The government's green paper on making information more easily available to help prevent child abuse and reduce child crime, said a file should be kept on every child in England.
The Local Government Association welcomed the move but a spokeswoman said a computer-based system would not immediately be possible. "In the short-term we would expect such a system to be paper-based, as local authorities face all sorts of IT integration issues," she said.
Kate Mountain, chief executive of local government IT managers' body Socitm, said, "I think a file-sharing system between local government agencies and bodies such as the police has got to come. But how far along the way to achieving this local authorities are is another question."
Socitm Consulting's principal business consultant, Steven Howes, said, "In London, we have already explored the use of the NHSnet system to allow local authorities, the police, and other bodies to get secure access to such a file-sharing system, but a front-end solution at every council is another matter altogether."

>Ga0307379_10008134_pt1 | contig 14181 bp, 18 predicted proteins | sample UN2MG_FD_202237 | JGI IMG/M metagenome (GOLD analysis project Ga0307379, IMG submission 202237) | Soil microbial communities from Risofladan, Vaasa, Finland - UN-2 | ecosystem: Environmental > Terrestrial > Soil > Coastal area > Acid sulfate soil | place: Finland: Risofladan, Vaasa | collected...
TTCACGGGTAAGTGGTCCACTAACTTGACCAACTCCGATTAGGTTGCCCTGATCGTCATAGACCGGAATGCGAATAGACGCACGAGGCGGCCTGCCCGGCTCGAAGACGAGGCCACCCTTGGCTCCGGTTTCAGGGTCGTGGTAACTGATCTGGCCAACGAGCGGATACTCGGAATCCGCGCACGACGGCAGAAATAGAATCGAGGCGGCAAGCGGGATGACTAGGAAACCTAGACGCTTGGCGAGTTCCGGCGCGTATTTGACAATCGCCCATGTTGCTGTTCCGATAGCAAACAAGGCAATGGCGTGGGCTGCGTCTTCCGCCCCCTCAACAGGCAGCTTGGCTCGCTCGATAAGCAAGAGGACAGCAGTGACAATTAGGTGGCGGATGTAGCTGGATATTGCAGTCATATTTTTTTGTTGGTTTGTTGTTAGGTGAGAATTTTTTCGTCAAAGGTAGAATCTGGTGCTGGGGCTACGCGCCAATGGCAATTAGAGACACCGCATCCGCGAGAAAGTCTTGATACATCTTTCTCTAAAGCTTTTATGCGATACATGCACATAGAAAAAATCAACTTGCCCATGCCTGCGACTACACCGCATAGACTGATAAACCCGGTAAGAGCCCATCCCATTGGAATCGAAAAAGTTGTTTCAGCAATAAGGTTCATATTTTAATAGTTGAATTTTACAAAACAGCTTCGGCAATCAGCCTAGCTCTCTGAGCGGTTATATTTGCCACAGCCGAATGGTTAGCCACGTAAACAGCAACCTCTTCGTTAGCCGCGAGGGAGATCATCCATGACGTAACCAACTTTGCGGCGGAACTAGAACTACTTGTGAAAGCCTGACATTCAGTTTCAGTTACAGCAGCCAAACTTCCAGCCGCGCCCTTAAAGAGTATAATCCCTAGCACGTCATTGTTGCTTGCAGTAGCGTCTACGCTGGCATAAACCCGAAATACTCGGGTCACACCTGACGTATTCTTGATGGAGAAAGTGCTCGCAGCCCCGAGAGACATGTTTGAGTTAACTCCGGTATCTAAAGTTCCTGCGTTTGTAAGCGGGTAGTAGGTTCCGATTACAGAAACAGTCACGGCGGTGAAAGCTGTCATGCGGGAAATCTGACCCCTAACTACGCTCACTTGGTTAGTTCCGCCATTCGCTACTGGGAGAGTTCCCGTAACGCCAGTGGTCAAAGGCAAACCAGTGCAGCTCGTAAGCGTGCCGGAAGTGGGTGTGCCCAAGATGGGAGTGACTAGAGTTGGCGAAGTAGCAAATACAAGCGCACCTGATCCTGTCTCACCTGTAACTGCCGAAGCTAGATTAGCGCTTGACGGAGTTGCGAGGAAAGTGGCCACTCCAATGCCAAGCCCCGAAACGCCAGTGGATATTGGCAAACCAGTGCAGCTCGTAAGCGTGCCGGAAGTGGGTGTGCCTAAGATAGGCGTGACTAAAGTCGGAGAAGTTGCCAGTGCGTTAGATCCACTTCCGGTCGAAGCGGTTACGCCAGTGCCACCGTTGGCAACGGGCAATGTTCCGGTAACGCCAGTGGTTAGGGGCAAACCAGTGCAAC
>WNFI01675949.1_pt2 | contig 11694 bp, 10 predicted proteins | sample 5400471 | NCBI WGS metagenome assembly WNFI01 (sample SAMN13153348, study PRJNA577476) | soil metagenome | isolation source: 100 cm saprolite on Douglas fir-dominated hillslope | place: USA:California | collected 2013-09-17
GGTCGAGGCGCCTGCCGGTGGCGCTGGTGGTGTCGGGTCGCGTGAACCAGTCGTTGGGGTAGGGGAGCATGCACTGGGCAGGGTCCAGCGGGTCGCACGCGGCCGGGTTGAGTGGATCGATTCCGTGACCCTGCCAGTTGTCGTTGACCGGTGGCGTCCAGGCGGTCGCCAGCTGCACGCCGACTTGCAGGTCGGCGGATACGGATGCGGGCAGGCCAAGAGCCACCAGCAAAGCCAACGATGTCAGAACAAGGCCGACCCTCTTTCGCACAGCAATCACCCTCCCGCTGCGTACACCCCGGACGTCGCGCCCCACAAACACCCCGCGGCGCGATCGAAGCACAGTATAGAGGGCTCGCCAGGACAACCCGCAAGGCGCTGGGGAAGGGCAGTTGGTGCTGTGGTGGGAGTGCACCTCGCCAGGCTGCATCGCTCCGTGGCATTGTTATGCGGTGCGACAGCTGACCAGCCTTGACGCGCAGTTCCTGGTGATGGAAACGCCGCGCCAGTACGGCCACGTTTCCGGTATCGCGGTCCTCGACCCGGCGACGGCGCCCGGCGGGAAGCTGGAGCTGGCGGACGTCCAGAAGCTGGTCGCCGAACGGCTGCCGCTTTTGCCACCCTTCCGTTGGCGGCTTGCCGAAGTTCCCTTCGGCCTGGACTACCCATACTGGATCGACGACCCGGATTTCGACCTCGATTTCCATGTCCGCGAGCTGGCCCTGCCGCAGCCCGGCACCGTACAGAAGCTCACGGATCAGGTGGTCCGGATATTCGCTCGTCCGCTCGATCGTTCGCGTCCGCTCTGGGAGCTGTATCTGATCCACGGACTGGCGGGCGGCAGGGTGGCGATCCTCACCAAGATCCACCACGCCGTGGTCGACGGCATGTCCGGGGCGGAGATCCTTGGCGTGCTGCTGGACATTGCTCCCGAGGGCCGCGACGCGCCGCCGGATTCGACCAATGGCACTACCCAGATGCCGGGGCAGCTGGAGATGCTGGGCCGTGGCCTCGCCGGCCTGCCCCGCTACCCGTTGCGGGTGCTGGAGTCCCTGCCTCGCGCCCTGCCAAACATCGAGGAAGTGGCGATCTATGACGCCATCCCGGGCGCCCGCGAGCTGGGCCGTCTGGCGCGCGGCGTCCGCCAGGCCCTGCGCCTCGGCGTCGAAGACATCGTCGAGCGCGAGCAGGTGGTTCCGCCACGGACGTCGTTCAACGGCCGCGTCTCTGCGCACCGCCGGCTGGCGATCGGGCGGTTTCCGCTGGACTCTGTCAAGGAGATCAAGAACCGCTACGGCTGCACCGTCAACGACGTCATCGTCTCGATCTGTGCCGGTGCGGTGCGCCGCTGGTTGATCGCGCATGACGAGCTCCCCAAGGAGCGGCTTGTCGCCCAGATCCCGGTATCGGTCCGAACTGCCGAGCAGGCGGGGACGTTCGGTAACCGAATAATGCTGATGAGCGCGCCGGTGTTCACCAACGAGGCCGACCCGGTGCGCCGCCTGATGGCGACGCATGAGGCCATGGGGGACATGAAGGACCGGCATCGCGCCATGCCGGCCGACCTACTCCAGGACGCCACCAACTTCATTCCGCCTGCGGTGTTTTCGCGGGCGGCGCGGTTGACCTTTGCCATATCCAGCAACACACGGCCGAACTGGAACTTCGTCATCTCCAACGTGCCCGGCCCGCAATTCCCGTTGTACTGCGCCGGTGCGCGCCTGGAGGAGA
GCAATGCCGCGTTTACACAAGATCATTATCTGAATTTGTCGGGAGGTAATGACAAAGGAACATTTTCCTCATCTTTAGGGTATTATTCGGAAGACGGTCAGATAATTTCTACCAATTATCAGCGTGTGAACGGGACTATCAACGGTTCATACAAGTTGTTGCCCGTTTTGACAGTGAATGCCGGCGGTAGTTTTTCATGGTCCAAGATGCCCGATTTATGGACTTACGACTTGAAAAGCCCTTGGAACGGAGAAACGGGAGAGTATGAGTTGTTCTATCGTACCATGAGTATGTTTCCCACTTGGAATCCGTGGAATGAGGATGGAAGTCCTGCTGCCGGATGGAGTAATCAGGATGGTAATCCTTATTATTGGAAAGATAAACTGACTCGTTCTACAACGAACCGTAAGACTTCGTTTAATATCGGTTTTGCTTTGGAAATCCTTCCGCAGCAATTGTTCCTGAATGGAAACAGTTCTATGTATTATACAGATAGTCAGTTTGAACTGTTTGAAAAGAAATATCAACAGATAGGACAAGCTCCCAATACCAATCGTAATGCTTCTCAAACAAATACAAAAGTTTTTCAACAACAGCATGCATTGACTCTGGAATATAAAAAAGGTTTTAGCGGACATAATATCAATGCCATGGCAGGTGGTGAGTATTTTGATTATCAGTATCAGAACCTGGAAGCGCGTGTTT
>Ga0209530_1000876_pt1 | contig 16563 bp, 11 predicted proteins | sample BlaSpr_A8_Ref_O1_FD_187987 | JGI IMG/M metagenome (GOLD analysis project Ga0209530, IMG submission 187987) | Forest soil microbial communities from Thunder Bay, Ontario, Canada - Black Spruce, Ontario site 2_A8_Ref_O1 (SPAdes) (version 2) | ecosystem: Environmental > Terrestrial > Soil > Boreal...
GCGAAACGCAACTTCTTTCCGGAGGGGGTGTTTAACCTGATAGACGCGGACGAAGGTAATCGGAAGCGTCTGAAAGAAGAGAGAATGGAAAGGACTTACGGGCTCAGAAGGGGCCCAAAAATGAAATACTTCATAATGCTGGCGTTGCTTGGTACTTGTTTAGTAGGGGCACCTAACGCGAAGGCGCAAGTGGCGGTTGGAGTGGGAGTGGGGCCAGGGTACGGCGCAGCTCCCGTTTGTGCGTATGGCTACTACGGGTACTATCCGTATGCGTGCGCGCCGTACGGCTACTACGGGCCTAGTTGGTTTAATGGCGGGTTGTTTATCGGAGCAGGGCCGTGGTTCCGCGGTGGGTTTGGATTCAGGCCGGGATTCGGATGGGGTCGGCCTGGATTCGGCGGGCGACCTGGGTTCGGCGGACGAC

Howes said the various bodies had a variety of commercial database mining technologies at their disposal, but funding, training, access controls, and the potential duplication of data would be the main problems.
A spokeswoman for the Department of Education and Skills said local authorities would each be given £100,000 to help share data between agencies.